With a father who was the director of the Lincei library and a professor of Oriental literature, an astronomer uncle and a mother descended from the Medicis, she grew up in a family of aristocrats and intellectuals. She studied philosophy, even though her dream was to become an actress. In , she published a collection of overtly sensual poems, Arethusa. When her parents learnt about it, she was sent to a convent in Switzerland, where she left again after going on hunger strike. This city proved to be the beginning of freedom.
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Shelves: biography , disappointing , nonfiction This is a toughie to review I think I might have hated "Schiap" if I ever met her. She name-drops like there is no tomorrow.
I wonder did she choose anecdotes just so she could name names She mentions being firm friends, lifelong friends, dear friends, fast friends Is it possible that these people felt the same???
A good test of this might be to see how many of these famous people mention her in their biographies? The woman practically invented networking! Her This is a toughie to review Her relationship with her daughter was very difficult to understand. She talks about her love for Gogo with genuine feeling but she spent so much time away from her from infancy.
She is Italian by birth but chose to be French. She seems to hold onto nothing at all She bizarrely seems to blame experimental drugs for her loosing touch with the fashion Zeitgeist.
She hardly mentioned her collaborations with Dali and the ONLY reference to Coco Channel her biggest rival is to mention that Channel and a long list of other people was at some party or other. All that being said, she occasionally had the most beautiful turn of phrase and sometimes she really hit the nail on the head with her pithy observations p. Bad joke, I know Instead she talks a lot about her experiences as an immigrant, as a single mother, her furniture, and about escaping occupied Paris and aiding the resistance during WWII - all of which were quite interesting.
She also writes a lot about yachting and private This was really interesting, even though she barely writes about fashion at all. She also writes a lot about yachting and private plane capers with her pals - those parts were less interesting to me. And when she talks about her jewels being stolen she says she lost practically nothing because the diamonds and sapphires were very small.
She lived in a different world, to be sure, and this book provides a tiny yet valuable window into it. Much of her tale is fascinating; all must be taken with a grain of salt. It seemed to have been written in a spirit of defensive self-justification; was she trying to convince herself she was a halfway decent parent?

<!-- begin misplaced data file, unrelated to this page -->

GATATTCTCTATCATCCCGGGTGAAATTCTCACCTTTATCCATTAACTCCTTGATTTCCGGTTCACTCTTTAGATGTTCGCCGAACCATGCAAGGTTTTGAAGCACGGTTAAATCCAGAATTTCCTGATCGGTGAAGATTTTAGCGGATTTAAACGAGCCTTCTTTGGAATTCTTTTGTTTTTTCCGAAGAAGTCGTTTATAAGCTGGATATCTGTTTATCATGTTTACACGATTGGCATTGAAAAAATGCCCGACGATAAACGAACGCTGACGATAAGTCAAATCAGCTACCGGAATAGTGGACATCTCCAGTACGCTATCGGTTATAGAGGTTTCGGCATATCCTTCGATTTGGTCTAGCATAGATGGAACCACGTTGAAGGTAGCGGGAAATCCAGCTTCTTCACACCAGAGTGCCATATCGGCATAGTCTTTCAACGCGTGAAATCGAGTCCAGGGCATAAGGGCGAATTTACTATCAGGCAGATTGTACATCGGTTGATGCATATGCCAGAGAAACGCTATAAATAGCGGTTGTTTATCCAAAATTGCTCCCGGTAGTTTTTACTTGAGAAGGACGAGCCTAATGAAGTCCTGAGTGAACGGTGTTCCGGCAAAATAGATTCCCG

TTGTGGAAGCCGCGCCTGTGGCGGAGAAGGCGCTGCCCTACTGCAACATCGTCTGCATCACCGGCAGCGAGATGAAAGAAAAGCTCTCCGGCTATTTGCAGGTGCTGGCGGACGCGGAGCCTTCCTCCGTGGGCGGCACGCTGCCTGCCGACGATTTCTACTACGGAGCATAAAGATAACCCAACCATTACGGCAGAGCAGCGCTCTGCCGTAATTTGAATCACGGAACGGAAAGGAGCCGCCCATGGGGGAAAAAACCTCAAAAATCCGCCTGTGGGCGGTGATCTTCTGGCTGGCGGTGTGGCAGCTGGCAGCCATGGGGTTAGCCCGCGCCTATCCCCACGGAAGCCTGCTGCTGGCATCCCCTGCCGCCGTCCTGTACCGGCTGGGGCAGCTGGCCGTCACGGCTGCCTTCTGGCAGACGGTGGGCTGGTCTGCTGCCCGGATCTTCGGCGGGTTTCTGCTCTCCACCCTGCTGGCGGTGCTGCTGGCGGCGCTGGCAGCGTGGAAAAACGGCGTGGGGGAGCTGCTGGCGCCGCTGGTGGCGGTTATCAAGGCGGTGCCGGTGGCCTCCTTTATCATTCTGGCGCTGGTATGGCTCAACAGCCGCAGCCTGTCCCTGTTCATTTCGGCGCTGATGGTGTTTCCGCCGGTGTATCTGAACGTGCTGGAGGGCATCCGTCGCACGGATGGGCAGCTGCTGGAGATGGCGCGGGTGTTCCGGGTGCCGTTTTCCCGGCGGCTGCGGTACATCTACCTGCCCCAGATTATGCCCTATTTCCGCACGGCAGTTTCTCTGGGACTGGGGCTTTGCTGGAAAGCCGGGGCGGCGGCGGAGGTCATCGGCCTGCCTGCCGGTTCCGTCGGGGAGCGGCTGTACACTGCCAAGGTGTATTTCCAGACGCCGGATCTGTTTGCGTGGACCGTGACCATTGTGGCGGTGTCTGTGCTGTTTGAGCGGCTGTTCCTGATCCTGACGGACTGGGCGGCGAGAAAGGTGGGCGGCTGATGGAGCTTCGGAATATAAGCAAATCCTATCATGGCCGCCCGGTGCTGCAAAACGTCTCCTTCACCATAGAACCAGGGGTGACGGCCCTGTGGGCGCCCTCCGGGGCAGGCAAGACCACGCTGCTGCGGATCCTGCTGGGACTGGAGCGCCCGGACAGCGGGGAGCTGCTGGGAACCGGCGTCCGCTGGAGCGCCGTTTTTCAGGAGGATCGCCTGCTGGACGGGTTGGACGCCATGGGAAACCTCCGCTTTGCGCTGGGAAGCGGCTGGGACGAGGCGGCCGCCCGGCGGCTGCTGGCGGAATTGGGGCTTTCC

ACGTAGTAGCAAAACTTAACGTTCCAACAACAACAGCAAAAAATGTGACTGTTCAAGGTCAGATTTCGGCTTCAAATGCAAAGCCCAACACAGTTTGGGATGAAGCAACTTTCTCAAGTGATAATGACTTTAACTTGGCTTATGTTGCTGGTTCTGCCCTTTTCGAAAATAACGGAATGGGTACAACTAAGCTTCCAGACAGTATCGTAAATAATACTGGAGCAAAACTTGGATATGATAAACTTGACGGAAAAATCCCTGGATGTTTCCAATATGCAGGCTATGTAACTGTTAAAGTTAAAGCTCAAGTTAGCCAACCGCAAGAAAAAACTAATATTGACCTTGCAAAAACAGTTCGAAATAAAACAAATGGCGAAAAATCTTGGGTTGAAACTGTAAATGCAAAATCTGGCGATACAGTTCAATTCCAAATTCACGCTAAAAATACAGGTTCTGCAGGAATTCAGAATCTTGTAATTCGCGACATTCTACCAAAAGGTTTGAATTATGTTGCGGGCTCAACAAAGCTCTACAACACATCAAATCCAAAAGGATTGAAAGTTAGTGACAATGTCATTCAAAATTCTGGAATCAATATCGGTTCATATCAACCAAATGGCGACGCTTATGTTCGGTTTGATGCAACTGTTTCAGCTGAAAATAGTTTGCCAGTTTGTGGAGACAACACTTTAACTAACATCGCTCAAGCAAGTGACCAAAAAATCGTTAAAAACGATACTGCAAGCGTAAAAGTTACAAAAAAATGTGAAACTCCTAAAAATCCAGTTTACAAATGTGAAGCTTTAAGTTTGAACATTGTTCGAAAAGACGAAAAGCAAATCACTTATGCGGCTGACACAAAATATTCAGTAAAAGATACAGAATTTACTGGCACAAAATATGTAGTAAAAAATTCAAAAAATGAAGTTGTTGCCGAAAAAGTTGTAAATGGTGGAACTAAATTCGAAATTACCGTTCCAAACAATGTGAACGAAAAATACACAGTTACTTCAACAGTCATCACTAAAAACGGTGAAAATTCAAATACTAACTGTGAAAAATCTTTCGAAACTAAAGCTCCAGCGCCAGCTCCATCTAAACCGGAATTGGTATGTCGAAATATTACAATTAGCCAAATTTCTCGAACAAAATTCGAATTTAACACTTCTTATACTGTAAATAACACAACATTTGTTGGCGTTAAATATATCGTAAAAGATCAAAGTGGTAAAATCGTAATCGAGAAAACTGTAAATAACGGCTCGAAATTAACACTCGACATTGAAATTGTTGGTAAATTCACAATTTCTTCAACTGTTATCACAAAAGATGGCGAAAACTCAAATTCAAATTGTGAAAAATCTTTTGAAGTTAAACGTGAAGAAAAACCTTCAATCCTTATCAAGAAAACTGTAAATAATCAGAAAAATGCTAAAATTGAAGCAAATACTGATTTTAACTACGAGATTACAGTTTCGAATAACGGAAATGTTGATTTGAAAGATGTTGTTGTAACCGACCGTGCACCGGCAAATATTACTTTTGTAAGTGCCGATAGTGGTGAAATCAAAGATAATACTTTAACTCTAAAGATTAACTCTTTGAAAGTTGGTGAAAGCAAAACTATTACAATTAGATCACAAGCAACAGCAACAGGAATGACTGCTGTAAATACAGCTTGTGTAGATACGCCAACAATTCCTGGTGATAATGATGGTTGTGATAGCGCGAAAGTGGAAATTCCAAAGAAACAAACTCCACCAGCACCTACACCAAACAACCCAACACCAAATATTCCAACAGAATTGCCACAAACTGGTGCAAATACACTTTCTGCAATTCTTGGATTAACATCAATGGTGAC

I wanted to hear much more about her collaboration with Dali and Cocteau, more about her creative process, less about her furniture More and better illustrations would have been welcome. Her account of WW II was rather interesting and offered a different perspective on the Nazi occupation of France than I have ever read before.. I also enjoyed the account of her visit to Moscow.
She alternates between writing in teh first and third person and note sin the beginning of the book that she views herself as if in a mirror. I tried to decipher when she switched personal Schiaparelli was an amazing person, but her autobiography just kind of rambles on like a one-sided conversation.
I tried to decipher when she switched personal pronouns from first to third person, but there was no consistency. Sometimes, it seemed that, in the third person, she was reflecting and in the first , she was telling an account So yes
His studies focused on the Islamic world and the era of the Middle Ages and he was, in addition, an authority on Sanskrit and a curator of medieval manuscripts. He also served as Dean of the University of Rome , where Schiaparelli would herself later go on to study philosophy. She became enraptured with the lore of ancient cultures and religious rites. These sources inspired her to pen a volume of poems titled Arethusa based on the ancient Greek myth of the hunt. The content of her writing so alarmed the conservative sensibilities of her parents they sought to tame her fantasy life by sending her to a convent boarding school in Switzerland. Her craving for adventure and exploration of the wider world led to her taking measures to remedy this, and when a friend offered her a post caring for orphaned children in an English country house , she saw an opportunity to leave.
Inside The World Of Elsa Schiaparelli